Wednesday, February 01, 2017

A Principled Stand

Canadian thriller writer Linwood Barclay announced yesterday in a piece for The Globe and Mail newspaper that he has cancelled his upcoming U.S. book tour due to Donald Trump’s “ill-conceived presidential executive order rooted in racism and ignorance suddenly bann[ing] entry to the United States from seven predominantly Muslim countries.” He added: “At this moment, entering Trump’s America feels akin to patronizing a golf course that excludes blacks, a health club that refuses membership to Jews.” One wonders whether other foreign authors will follow Barclay’s example.

6 comments:

Bill H said...

I think this is a bit misguided. Some of us didn't vote for Mr. Trump and I'm not sure why he is punishing us by not coming. In fact more of us Americans didn't vote for Mr. Trump than did.

J. Kingston Pierce said...
This comment has been removed by the author.
J. Kingston Pierce said...

I don't believe Barclay's goal is to "punish" those many million of Americans (myself included) who didn't vote for Trump. I think he's hoping to propel us to take action against Trump's destructive regime, which is a worthwhile goal.

Cheers,
Jeff

Scott Cummins said...

I am sorry but the idea of author or authors starting to make some kind of demands while Trump is President is starting to wear very thin. It started earlier this year with different comic book writers and artists saying they would not go to certain conventions because that state carried Trump in the election or they were saying they would only come if certain "demands" were met concerning conduct or giving to charites of the writers choice (not the fan). I am starting to get tired of the whole thing and just about at the point to say to all of them if your way of protesting Trump is to punish the fans...then I think it is time to say "FU" we don't need you anymore.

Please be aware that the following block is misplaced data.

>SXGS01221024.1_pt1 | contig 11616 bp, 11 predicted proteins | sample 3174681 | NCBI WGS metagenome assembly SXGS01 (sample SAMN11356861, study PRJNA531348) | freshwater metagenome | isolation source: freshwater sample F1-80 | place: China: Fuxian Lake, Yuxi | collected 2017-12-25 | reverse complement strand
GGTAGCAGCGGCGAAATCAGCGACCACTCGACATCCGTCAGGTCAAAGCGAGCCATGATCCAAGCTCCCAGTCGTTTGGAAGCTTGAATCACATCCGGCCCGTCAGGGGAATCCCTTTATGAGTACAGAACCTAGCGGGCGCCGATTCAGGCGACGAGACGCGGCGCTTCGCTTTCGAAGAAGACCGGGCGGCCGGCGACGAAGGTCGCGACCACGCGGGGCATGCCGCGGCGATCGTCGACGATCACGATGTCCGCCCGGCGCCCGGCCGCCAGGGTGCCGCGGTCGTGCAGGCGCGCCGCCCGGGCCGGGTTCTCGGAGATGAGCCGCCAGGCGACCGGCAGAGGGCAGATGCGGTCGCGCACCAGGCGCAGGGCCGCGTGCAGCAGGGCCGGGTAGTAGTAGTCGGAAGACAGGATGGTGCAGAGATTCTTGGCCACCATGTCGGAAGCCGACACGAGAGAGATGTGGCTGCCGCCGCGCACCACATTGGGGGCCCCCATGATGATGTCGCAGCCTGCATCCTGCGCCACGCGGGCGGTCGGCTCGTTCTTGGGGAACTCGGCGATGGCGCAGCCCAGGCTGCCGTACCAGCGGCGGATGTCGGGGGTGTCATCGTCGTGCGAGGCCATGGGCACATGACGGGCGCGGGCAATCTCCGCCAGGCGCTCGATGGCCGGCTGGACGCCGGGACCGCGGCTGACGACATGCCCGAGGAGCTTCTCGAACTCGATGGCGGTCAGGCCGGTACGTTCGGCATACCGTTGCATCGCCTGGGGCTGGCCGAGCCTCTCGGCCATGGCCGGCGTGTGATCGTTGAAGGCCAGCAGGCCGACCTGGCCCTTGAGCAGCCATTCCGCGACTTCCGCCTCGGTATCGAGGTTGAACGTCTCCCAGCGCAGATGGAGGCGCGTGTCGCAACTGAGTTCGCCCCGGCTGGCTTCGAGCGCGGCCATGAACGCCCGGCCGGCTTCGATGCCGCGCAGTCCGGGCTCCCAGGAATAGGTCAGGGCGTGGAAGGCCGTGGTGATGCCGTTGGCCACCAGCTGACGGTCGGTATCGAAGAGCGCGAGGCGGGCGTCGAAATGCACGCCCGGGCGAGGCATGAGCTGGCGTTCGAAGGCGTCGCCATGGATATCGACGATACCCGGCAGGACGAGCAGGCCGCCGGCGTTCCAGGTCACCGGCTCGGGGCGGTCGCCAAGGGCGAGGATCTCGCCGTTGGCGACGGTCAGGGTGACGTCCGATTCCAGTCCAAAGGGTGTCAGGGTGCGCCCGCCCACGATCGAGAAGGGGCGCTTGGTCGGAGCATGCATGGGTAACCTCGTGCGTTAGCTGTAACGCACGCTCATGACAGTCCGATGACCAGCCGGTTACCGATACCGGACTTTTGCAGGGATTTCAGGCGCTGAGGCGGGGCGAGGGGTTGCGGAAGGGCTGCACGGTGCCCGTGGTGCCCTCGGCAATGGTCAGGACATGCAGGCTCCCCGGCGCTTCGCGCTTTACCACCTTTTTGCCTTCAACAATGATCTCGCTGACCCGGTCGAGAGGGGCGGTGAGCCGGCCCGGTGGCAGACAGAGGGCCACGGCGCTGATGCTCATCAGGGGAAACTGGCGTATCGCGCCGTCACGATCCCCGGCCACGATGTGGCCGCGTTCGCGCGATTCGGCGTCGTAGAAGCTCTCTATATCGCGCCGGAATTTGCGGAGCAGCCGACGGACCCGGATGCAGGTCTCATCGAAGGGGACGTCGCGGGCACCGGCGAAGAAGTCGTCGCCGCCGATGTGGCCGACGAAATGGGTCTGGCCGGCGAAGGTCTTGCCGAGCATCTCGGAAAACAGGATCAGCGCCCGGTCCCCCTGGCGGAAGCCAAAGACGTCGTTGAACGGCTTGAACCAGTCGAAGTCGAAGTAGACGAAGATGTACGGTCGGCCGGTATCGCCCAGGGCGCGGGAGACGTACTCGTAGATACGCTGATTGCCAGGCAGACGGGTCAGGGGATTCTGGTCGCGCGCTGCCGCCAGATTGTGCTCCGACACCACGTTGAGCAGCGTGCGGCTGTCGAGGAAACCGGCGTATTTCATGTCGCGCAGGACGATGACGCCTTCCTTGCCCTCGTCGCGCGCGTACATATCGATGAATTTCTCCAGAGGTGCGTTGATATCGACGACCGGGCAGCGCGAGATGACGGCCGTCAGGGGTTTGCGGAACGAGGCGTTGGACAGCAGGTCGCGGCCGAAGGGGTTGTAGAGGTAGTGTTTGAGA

Anonymous said...

It's not nice to be excluded or punished because of what other people have done, but it's the most effective method of raising awareness, or sometimes, bringing change. Sporting events have been moved from U.S. states for various reasons, many musicians refused to play apartheid South Africa, etc. No boycott is going to change politics in D.C., but authors have the right to do this. In the end, it costs them sales and fans, which is a sacrifice they are willing to make. But assuming there is no disagreement on the actual reason for the boycott, true fans will understand.

Ronald Tierney said...

i think the ban and the way it was instituted — abandoning authorized travelers mid journey — suggests a banana republic operation that would have me doubting whether if I left for a trip I could get back in. Actually I look to a country's writers and authors, who were among the first to leave Germany as it swung to the Nazi right as a warning